Hezbollah Secretary GeneralÂ Hassan Nasrallah on Tuesday said he would pledge soldiers to support the Iraqi regime against ISIS, according to a report in pro-Hezbollah newspaperÂ As-Safir, as reported in theÂ Wall Street Journal on Wednesday, but Lebanese sources close to the group told the U.S. business daily that Hezbollah was already spread too thin in Syria and along the Israeli border to also enter Iraq. Meanwhile, a Lebanese security source pointed to Hezbollah reinforcements strengthening their positions in Beirut in case ISIS also makes a play for the city.
Nasrallah told As-Safir: “We are ready to sacrifice martyrs in Iraq five times more than what we sacrificed in Syria, in order to protect shrines, because they are much more important than [Syria’s holy sites].”
The WSJ said that Hezbollah justifies its presence in Syria as being to protect holy sites important to Shiite Islam, including the Sayeda Zeinab shrine near Damascus, from ISIS that could seek to destroy them. The same argument has also been used by Iraqi Shiites militias and Iran’s elite Revolutionary Guards Corps for joining the fight in Syria, it said.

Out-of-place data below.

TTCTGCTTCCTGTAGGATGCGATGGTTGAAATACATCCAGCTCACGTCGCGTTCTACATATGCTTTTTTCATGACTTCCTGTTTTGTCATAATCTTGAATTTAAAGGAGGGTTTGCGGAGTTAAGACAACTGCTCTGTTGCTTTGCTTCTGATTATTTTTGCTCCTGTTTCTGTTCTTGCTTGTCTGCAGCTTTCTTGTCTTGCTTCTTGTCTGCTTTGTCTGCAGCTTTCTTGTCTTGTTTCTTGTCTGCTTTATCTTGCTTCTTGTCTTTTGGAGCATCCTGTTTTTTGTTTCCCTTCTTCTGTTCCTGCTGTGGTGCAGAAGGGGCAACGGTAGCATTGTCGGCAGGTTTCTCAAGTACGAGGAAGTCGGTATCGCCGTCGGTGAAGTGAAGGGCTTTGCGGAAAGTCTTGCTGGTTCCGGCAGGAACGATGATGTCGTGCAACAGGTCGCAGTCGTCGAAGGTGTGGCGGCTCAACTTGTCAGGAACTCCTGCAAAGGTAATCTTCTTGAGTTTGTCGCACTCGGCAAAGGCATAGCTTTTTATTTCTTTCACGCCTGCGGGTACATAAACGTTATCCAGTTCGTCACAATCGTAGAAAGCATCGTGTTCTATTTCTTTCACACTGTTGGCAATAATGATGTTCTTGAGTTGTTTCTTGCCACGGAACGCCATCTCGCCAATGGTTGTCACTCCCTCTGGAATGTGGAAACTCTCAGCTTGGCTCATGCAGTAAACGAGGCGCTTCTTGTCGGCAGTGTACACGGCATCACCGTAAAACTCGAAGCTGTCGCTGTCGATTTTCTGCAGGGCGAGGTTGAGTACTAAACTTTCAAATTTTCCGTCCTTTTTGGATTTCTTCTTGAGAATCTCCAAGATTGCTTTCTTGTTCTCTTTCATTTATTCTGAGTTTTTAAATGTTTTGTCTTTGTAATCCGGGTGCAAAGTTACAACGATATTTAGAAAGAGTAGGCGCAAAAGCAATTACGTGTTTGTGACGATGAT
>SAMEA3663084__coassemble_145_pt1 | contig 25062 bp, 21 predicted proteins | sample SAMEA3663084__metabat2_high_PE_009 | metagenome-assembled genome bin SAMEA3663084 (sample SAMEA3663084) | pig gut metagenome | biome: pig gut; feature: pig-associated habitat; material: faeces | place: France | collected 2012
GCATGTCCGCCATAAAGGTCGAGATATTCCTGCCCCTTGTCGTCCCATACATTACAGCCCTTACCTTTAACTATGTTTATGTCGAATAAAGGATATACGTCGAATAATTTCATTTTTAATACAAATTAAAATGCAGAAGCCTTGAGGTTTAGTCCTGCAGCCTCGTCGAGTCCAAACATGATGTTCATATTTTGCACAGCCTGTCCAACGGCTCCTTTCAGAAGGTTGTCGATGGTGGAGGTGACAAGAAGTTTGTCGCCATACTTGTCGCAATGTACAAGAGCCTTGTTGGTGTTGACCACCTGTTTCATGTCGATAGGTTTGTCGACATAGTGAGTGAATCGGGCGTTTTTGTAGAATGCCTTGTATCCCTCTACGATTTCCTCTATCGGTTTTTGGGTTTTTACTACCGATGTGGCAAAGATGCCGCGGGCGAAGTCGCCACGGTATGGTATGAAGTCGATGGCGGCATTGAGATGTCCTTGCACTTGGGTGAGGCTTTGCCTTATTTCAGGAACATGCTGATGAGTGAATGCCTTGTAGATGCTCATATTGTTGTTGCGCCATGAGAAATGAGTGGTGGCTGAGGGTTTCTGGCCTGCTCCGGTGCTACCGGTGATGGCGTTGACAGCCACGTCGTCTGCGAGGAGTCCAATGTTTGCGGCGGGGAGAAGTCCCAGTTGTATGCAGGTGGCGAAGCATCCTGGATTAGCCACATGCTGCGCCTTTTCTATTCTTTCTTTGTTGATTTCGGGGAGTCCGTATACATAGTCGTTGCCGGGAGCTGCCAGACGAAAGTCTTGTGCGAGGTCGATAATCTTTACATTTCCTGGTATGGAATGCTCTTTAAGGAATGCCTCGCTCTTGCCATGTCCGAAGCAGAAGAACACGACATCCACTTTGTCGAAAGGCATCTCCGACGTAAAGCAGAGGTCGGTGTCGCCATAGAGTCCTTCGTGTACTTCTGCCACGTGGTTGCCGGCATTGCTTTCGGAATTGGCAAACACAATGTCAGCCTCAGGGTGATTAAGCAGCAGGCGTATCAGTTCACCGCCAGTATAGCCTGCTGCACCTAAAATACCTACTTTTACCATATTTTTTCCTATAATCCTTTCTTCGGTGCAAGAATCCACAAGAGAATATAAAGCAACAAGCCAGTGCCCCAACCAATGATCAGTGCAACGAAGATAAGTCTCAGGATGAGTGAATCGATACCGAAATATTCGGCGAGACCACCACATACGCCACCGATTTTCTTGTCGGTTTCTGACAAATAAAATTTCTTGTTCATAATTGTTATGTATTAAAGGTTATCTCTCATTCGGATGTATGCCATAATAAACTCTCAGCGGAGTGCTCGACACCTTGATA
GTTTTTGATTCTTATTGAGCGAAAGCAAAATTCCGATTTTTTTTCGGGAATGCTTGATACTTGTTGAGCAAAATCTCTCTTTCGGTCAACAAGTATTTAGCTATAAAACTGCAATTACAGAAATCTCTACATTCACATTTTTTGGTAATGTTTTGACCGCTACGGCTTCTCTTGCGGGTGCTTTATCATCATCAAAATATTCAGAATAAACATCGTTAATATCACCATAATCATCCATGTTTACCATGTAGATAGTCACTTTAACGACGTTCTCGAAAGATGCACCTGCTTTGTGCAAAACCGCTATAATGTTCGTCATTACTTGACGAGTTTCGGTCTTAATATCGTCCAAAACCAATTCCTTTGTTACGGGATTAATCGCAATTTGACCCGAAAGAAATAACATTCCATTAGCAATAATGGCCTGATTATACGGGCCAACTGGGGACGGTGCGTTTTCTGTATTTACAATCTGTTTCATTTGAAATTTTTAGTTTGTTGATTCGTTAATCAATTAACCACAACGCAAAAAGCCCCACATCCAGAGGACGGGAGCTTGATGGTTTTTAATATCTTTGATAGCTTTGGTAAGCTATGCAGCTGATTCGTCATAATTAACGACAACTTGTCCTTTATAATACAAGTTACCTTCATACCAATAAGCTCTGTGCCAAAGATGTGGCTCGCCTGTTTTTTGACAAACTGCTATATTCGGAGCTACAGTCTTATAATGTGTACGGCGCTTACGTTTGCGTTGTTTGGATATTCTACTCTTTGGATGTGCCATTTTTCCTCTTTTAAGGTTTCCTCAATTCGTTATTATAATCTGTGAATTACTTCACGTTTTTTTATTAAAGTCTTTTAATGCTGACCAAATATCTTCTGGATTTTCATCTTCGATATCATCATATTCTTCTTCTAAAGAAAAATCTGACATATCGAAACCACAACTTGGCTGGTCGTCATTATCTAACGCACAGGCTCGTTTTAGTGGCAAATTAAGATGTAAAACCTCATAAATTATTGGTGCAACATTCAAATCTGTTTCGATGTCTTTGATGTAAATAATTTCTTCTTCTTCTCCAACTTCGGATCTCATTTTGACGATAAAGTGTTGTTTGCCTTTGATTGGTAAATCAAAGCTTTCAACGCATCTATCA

However, the WSJ cited a Lebanese official close to Hezbollah’s leadership who played down the withdrawal of Iraqi Shiite militias from Syria. “Just as Hezbollah is prepared to fight Israel and reserve forces to fight Israel, it is prepared for Syria,” the official said. “But he said Hezbollah is too occupied trying to defend against Sunni extremist groups in Syria and Lebanon to commit significant forces to Iraq,” the WSJ reported.
Lebanese security officials told the WSJ thatÂ Hezbollah last week increased security around its stronghold of Dahiyeh, a suburb of Beirut, because of concerns that ISIS gains in Iraq could lead to attacks in Lebanon.
Underscoring Hezbollah’s fears, the WSJ noted that ISIS published a map showing the group’s black flag over Syria, Iraq, Kuwait, and Lebanon.
Phillip Smyth, a researcher with the University of Maryland, told the WSJ that, in Syria, there are an estimated 5,000 Hezbollah fighters and 8,000 Iraqi Shiite militants.
A Syrian rebel fighting government forces in Meliha, in the Damascus countryside, told the WSJ: “We used to hear fighters with Iraqi accents on our radios, but now they have Lebanese accents.”
Smyth said that at least 1,000 Iraqi fighters in Syria have deployed to Iraq in the past few weeks, answering the call to help defend the Iraqi government from the assault by ISIS which captured Mosul, Iraq’s second largest city, last week.
He said many of the fighters are from Asaib Ahl al-Haq, Arabic for the League of the Righteous, a militant group formed in 2006 to fight U.S. forces in Iraq. The group has been active in Syria since 2012.
Two Western diplomats and an Arab diplomat also confirmed the troop movement.Â ”The Iraqi Shiite militias are being pulled out from Syria to Iraq,” the Arab diplomat told the WSJ.